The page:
Two Cheers for More Unlicensed Spectrum

As expected, the FCC approved an
additional 255 MHz of spectrum in the 5 GHz range for unlicensed
wireless devices.  This was the result of a deal several months
ago between major technology companies and the military, which uses the
spectrum for some of its radar systems. 

The additional spectrum is very welcome.  It’s a credit to Michael
Powell that he has taken concrete steps to facilitate the growth of
unlicensed wireless networks, with his support of WiFi, ultra-wideband,
and now this step. 

However, there are two elements of the FCC’s action that are
troubling.  The first is that the technical standards for the band
were determined through a private negotation.  A compromise with
the military was necessary to free up the spectrum, and it was an
accomplishment to get any agreement at all.  However, because a
few large companies essentially represented the private sector in the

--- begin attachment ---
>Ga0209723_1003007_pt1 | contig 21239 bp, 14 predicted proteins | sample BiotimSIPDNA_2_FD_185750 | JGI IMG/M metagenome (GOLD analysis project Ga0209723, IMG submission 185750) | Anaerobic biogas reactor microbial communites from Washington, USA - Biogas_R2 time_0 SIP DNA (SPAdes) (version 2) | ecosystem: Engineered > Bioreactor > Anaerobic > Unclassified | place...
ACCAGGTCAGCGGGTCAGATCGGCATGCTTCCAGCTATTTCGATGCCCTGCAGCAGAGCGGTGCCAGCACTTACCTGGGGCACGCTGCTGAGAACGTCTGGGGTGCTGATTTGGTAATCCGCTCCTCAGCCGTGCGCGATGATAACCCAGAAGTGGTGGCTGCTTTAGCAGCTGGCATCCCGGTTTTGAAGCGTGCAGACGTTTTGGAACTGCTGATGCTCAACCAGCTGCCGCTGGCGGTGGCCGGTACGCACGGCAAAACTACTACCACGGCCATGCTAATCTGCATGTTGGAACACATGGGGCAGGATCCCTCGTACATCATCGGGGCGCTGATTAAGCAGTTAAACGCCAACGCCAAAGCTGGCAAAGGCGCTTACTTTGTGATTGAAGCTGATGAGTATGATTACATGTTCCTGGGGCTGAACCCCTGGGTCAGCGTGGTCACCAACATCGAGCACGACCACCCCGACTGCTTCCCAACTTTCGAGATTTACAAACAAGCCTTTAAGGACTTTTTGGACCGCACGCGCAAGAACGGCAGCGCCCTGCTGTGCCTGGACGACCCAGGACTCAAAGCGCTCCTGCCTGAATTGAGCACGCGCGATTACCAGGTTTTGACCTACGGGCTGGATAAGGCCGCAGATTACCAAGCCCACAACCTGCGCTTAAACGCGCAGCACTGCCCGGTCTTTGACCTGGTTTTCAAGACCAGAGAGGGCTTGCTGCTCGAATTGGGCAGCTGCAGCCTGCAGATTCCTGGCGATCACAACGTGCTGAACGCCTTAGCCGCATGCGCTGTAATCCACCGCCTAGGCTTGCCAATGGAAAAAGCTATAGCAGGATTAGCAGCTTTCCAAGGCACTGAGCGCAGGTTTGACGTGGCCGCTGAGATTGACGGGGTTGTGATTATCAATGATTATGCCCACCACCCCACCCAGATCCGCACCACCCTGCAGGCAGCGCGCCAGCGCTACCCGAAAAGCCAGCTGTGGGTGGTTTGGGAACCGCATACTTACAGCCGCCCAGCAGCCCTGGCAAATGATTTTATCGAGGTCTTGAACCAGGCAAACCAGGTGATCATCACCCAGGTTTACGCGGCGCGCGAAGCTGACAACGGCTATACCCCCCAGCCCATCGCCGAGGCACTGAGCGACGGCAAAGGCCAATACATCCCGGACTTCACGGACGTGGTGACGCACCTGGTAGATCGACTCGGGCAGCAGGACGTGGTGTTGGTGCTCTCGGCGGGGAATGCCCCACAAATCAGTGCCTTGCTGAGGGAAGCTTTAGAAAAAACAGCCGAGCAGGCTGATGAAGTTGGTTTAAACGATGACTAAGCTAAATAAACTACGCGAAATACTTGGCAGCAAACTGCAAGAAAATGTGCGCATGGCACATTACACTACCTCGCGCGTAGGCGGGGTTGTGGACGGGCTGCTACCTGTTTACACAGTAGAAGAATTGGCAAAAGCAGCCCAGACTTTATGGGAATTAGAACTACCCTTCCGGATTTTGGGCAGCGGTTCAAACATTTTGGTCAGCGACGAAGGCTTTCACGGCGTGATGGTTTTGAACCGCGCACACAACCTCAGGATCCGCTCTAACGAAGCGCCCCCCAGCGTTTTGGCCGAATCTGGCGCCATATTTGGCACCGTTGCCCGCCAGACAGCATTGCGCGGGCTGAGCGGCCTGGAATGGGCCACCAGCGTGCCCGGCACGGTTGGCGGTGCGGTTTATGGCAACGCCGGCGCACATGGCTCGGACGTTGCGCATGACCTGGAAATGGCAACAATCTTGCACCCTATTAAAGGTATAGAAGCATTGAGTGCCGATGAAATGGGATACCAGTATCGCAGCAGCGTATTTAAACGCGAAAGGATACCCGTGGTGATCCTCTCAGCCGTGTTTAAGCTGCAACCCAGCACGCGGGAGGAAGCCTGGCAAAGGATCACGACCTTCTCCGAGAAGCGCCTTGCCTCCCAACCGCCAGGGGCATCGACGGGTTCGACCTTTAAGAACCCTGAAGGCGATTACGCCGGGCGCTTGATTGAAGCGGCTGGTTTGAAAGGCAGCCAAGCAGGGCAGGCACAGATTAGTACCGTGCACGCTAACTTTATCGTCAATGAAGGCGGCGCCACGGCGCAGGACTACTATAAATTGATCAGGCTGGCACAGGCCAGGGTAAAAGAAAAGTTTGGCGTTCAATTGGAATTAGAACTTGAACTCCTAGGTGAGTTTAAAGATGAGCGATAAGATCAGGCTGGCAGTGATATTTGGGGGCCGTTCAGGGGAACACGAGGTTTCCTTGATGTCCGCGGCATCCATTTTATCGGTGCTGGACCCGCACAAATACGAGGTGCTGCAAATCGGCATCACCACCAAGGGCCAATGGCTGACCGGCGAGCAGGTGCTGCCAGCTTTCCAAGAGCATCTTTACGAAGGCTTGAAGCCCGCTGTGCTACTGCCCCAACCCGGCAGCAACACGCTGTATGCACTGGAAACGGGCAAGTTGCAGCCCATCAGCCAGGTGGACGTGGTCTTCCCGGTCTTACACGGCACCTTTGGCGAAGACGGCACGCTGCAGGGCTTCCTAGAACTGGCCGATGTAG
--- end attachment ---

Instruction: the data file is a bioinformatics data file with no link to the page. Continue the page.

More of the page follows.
negotiations, it’s not clear whether the standards adopted will allow
for development of innovative new services.  “Open spectrum”
advocates such as David Reed have expressed serious reservations that
the FCC’s limitations will hamstring the new band.

The second concern is that this allocation will be seen as sufficient
for the full potential of unlicensed to be realized, especially
last-mile broadband.  Even without the FCC technical limitations,
it’s important to note that this is high-frequency spectrum. 
Radio waves at 5 GHz don’t propagate long distances or penetrate
obstacles well.  The new bandwidth will improve capacity for
802.11a wireless LANs, but but it may not be effective for the
longer-range scenarios that broadband to the home entails. 

So let’s congratulate the FCC for what it’s done, but not pretend
they’ve done everything they should.  The battle for open spectrum